An intern with self-awareness, integrity, and deep compassion will do better work than a fully-licensed colleague with more experience who doesn’t have those qualities.

When choosing a therapist, look first at the human being, not the paper credentials. Ask yourself, “How do I feel when I’m with this person?” If you feel respected, understood, and valued, you’re in good company—licensed or not.

blake-edwards-therapistBlake Griffin Edwards, MSMFT, LMFT: When I was an intern, I reviewed nearly every case not only with a site supervisor but also with a practicum supervisor and a practicum consultation group. I was also in the thick of serious studies that kept my therapeutic vision more or less clear. These pieces of support, when combined, provided invaluable scaffolding for the therapeutic work I was facilitating in-session.Most of my clients could have cared less what letters were behind my name.

Interns, of course, do face many more hours of required professional training and supervision on their road ahead. If you wish to better understand the requirements for an intern to become a fully-licensed therapist, look at the website for your state’s licensing board for professional counselors, marriage and family therapists, clinical social workers, and the like. Requirements vary from state to state.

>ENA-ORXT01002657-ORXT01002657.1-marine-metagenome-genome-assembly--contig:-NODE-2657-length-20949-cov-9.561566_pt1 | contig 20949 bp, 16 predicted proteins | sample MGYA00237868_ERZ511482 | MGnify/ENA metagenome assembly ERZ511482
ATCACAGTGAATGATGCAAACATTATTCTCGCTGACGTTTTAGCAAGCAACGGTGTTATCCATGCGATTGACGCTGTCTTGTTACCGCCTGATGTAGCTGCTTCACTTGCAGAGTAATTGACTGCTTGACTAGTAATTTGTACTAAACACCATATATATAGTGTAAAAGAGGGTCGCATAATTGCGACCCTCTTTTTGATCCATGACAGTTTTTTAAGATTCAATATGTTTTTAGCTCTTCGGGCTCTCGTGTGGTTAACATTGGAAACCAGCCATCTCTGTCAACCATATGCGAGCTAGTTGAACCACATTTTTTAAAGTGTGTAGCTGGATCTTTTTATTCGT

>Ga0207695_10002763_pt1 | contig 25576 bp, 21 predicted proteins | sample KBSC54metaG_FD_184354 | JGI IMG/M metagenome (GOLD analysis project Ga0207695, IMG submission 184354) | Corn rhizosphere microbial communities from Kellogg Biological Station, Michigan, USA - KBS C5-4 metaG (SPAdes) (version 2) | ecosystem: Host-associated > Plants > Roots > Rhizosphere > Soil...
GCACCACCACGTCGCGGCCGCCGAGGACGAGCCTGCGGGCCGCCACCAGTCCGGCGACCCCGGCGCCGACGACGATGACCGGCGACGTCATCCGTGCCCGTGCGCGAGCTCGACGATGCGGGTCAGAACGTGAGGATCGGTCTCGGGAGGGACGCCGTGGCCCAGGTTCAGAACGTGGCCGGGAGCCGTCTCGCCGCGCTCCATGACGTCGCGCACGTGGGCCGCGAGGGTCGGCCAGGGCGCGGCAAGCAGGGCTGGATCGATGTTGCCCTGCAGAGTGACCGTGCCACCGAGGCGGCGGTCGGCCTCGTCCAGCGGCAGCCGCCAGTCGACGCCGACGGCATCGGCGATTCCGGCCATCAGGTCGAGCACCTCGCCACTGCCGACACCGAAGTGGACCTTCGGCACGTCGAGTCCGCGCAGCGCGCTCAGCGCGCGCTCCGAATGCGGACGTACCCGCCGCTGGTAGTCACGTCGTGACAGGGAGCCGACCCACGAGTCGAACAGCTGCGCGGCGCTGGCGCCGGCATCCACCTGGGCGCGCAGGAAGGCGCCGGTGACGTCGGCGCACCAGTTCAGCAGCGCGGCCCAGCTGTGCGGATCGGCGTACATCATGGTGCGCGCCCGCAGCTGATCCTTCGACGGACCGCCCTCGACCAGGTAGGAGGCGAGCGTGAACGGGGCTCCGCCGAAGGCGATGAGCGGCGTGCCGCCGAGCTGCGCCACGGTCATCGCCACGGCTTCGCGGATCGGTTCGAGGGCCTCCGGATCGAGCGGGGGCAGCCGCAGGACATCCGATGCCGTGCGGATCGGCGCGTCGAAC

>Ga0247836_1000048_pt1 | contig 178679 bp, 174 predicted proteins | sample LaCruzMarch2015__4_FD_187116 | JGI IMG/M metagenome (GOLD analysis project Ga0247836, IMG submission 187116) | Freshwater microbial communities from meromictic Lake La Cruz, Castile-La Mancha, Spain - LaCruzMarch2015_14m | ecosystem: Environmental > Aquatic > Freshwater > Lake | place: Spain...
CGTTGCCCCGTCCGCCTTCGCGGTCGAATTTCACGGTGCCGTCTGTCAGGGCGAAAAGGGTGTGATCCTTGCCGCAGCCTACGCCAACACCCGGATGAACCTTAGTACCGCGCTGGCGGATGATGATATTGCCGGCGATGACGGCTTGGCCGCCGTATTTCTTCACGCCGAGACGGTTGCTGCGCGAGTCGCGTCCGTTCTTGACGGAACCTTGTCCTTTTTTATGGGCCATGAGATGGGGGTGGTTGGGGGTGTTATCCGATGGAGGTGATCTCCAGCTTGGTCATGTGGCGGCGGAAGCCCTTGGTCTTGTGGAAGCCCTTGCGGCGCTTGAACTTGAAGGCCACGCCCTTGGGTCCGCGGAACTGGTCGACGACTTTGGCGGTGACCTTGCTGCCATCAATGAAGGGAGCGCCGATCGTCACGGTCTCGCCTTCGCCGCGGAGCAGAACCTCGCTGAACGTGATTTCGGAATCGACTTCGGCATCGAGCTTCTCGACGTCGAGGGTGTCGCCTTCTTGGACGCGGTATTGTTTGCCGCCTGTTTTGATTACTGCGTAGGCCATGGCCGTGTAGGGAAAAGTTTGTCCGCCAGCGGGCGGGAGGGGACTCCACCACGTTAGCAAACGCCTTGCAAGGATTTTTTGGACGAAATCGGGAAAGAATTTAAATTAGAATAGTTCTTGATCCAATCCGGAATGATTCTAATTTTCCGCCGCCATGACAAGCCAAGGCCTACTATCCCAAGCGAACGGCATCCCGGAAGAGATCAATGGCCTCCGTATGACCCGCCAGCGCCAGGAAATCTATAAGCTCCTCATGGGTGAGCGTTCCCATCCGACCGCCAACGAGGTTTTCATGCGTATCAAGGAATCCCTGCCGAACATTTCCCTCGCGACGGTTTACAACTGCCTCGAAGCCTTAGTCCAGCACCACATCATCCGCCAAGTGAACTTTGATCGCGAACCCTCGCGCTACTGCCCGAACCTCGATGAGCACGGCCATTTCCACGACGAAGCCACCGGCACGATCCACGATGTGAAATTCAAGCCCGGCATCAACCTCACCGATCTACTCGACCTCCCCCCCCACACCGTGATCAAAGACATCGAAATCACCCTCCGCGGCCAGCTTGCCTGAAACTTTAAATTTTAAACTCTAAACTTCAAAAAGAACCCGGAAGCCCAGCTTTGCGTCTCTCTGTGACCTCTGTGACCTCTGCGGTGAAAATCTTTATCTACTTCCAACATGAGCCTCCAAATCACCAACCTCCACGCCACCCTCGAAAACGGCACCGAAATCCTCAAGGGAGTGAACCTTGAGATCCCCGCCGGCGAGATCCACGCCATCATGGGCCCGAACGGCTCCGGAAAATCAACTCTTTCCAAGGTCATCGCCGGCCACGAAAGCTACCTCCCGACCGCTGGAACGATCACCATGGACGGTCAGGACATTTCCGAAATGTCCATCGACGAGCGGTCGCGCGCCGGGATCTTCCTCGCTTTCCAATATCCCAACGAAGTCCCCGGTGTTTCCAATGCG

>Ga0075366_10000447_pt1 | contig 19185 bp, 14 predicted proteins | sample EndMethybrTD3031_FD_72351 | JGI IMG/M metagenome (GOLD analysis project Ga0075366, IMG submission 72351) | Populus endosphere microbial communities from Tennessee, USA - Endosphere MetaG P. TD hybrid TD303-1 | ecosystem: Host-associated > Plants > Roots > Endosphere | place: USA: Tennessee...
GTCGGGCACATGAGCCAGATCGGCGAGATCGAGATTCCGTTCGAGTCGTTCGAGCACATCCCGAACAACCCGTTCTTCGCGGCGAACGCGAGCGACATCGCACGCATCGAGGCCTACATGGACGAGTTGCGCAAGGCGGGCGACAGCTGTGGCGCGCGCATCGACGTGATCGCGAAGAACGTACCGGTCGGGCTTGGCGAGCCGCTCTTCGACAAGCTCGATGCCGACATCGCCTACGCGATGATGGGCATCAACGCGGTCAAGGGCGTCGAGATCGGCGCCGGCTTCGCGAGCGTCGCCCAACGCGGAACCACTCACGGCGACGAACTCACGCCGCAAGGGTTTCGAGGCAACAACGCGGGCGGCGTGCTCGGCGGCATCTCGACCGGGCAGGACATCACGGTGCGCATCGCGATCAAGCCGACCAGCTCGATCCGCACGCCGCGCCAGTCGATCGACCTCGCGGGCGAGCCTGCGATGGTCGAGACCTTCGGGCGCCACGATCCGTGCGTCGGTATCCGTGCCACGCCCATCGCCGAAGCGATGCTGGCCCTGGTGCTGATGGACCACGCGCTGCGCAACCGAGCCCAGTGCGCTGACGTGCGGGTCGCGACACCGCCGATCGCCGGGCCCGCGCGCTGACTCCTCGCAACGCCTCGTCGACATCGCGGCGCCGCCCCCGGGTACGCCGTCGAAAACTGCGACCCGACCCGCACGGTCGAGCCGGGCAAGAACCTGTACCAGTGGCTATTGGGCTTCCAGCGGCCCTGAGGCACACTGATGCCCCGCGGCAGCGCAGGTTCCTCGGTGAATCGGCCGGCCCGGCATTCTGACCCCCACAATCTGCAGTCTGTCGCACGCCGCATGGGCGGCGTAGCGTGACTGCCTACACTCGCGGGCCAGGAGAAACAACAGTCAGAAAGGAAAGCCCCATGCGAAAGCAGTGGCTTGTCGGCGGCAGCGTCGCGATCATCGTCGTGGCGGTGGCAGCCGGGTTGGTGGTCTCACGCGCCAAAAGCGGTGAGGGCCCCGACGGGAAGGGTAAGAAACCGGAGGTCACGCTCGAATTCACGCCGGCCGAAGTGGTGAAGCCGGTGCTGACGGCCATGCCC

Here, for me, is where the rubber meets the road:

The best therapists continue to seek regular consultation long after they have secured an independent license. There may be a clear threshold for the issuance of credentials by governmental entities, but there is no magical threshold a therapist crosses in the course of their development as clinicians. It is written, “As iron sharpens iron, so one man sharpens another.” This is, therefore, true of therapists.

Let’s talk pros and cons. Out with the bad news first: One cannot master the art of helping people through difficult emotional, mental, and relational difficulties in a matter of a few months or years. For many—I’ll include myself here—it takes decades. Now the good news: Beneficial therapeutic help doesn’t require a masterful therapist, just a good one.